“OJ GOLUBE, MOJ GOLUBE”

“Oj golube, moj golube”
Serbian Traditional Folk Song
SONG INFO AND LYRICS

At the first hearing “Oj golube, moj golube” (“Oh, pigeon, my pigeon” or “Ој, голубе, мој голубе”) might easily leave the listener with an impression of a beautiful, yet plain folk song. After all, its story involves some of the usual narrative elements such as birds, berries, forest and flowers. After a few more turns, an unsuspecting ear would eventually get familiar with the melody, pretty soon it would grow to like the entire song and finally memorize the lyrics. This sequence of events would describe a common “path of discovery” for most listeners, with a rewarding outcome indeed – a lovely, familiar song that will always bring pleasant feelings at every hearing and even lead them into singing along. Just like a treasured seashell would always bring back the memory of that special moment at the beach – a discovery of a great find.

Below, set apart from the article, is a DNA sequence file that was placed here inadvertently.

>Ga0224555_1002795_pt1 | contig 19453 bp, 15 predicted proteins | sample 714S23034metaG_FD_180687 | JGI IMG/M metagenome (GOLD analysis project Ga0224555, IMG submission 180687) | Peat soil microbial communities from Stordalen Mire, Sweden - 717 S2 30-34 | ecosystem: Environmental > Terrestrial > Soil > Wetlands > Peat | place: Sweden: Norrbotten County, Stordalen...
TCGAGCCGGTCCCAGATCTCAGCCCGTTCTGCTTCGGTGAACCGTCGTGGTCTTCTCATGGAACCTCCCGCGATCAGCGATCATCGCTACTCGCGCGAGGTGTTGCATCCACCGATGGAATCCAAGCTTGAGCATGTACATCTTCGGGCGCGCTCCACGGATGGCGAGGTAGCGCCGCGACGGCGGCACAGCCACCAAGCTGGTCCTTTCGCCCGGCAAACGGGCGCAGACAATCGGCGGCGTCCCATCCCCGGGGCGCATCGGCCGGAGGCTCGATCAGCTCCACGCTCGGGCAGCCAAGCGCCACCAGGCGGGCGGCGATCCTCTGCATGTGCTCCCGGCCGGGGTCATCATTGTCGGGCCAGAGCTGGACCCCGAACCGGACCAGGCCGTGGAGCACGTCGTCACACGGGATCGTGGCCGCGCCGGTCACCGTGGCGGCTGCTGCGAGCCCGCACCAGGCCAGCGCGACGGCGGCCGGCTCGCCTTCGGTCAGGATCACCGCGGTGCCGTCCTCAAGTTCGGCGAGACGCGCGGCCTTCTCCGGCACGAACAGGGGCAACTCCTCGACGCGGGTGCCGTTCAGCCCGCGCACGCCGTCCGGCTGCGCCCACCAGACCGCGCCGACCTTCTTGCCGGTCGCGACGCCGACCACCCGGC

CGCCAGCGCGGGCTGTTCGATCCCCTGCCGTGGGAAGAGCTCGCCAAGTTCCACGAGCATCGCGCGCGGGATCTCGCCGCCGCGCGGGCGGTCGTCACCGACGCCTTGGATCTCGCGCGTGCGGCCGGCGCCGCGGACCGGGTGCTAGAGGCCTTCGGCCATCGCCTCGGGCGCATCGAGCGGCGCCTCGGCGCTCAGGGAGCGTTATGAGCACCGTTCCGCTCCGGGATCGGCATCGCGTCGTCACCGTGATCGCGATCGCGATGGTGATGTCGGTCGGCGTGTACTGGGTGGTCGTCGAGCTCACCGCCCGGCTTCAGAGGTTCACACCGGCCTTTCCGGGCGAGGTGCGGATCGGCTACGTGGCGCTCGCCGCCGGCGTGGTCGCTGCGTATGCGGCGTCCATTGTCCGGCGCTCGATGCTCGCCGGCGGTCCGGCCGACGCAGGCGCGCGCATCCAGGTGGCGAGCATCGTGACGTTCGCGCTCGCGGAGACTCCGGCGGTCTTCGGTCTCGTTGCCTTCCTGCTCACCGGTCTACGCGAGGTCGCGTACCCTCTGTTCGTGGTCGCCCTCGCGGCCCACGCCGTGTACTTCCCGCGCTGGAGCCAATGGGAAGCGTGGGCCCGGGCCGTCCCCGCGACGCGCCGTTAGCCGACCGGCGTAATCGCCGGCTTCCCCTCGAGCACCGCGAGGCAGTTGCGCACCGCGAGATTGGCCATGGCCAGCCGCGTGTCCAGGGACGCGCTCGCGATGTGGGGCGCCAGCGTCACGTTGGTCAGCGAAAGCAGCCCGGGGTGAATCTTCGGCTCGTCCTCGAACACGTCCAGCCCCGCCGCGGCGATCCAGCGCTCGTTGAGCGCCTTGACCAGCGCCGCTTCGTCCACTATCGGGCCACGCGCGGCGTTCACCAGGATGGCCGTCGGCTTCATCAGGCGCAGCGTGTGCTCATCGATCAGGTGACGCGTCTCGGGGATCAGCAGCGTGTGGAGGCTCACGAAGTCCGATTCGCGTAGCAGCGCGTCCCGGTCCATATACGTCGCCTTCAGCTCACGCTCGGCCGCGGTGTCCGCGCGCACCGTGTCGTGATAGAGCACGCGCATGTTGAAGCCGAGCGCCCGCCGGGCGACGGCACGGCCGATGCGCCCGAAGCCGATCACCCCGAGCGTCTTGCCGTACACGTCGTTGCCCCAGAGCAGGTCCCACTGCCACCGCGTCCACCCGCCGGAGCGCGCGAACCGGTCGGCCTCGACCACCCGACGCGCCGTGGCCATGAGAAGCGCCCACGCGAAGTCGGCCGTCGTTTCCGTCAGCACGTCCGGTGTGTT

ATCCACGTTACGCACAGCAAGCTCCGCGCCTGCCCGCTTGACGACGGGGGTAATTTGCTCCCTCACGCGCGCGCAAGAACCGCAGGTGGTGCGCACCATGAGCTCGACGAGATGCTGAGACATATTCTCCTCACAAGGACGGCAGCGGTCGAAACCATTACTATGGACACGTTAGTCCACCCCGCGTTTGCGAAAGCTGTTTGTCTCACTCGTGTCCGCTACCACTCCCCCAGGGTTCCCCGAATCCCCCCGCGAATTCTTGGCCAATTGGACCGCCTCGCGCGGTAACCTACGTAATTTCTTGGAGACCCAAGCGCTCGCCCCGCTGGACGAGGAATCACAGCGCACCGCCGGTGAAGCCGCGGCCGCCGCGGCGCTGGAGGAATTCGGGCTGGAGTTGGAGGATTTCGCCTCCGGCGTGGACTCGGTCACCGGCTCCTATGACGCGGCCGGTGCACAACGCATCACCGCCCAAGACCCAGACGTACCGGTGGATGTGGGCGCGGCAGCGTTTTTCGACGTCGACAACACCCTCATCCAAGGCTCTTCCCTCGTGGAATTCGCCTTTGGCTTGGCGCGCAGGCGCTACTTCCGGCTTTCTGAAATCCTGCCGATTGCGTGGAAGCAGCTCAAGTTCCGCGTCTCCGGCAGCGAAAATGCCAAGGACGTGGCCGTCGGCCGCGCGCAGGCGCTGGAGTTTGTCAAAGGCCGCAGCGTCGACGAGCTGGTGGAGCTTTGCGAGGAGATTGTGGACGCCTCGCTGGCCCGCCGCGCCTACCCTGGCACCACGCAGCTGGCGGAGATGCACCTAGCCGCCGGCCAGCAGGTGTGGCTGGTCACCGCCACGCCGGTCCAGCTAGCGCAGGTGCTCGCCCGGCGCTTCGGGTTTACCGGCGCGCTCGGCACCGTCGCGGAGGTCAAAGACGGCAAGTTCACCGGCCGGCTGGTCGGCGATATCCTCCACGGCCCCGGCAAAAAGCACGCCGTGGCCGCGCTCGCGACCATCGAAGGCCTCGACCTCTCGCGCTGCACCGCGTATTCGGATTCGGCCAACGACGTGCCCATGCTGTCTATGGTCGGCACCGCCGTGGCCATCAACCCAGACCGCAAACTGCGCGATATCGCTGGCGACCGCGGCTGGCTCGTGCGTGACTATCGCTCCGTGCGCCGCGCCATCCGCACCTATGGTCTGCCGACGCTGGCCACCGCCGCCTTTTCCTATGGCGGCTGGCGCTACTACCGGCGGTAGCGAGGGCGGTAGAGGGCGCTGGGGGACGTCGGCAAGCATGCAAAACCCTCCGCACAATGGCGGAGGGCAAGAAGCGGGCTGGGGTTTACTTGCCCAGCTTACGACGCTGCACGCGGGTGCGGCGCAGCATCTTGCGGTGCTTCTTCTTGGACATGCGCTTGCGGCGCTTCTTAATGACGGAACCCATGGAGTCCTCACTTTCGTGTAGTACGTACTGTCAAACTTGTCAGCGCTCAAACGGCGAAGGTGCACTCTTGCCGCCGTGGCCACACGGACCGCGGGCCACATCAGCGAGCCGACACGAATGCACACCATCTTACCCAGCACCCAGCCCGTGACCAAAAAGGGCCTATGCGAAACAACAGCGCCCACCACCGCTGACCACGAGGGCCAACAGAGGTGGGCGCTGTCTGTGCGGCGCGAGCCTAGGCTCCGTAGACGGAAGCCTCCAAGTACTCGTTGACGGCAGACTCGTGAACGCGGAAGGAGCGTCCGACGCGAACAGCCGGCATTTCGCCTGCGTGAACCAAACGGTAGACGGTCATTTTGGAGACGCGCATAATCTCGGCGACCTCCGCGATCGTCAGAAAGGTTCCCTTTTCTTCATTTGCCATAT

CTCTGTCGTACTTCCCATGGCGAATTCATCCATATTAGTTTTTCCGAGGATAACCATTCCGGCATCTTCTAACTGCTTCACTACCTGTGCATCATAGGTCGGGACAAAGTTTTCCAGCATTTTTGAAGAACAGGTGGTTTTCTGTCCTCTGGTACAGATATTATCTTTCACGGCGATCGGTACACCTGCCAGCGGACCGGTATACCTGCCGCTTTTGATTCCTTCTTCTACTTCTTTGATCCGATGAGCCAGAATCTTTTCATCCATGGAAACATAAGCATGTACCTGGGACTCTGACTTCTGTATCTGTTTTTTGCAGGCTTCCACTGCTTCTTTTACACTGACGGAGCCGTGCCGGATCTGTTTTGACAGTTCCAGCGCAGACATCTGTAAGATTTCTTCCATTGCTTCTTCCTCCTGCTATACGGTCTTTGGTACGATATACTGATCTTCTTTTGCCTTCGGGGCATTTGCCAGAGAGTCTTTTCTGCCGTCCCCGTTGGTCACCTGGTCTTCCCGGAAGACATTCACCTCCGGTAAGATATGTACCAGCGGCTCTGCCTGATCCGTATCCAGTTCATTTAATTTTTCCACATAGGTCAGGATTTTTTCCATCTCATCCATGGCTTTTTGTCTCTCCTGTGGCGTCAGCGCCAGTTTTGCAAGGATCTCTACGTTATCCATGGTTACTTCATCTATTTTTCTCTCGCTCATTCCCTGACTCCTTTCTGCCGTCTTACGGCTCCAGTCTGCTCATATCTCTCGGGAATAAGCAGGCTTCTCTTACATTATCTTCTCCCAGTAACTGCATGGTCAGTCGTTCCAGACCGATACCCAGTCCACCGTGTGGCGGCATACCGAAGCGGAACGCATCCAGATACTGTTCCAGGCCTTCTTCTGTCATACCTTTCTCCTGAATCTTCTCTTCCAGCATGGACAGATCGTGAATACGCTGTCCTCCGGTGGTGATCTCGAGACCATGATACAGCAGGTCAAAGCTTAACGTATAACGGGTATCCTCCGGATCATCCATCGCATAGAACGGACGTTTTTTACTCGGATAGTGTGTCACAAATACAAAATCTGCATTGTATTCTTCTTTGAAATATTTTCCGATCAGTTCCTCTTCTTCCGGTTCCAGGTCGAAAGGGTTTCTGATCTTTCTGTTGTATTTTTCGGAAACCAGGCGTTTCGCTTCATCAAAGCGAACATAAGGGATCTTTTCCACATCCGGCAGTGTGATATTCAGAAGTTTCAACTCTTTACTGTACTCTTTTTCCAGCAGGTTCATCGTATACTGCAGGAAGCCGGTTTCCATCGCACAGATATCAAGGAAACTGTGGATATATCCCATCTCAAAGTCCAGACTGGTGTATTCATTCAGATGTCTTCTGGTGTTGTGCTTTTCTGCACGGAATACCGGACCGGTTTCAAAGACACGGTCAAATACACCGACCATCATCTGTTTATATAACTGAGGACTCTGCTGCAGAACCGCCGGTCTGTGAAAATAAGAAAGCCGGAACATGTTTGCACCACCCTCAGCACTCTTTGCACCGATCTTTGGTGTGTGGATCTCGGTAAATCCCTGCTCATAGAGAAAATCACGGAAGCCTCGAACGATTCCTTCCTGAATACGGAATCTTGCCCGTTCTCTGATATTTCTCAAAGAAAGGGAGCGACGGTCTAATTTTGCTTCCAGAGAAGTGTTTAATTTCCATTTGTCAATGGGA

Years might pass, but after numerous listenings one suddenly realizes that the seashell is still closed and the natural curiosity kicks in with the looming question: what is inside?

The surface is scratched and, when the shell opens, the hidden layers unfold to reveal an eye-opening story, with its true meaning finally unveiled. All the obvious elements magically transform into their true forms and the song itself turns into a glorious pearl.